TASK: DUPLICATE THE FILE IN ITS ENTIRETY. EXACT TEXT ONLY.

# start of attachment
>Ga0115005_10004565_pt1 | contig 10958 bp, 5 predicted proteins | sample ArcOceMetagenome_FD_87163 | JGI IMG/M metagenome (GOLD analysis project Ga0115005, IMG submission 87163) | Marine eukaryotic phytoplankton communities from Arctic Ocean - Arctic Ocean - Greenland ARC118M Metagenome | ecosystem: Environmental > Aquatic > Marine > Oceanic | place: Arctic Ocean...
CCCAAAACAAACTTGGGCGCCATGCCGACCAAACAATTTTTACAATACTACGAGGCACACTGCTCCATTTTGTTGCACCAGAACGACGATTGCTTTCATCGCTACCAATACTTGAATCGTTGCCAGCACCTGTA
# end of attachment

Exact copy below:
>Ga0115005_10004565_pt1 | contig 10958 bp, 5 predicted proteins | sample ArcOceMetagenome_FD_87163 | JGI IMG/M metagenome (GOLD analysis project Ga0115005, IMG submission 87163) | Marine eukaryotic phytoplankton communities from Arctic Ocean - Arctic Ocean - Greenland ARC118M Metagenome | ecosystem: Environmental > Aquatic > Marine > Oceanic | place: Arctic Ocean...
CCCAAAACAAACTTGGGCGCCATGCCGACCAAACAATTTTTACAATACTACGAGGCACACTGCTCCATTTTGTTGCACCAGAACGACGATTGCTTTCATCGCTACCAATACTTGAATCGTTGCCAGCACCTGTA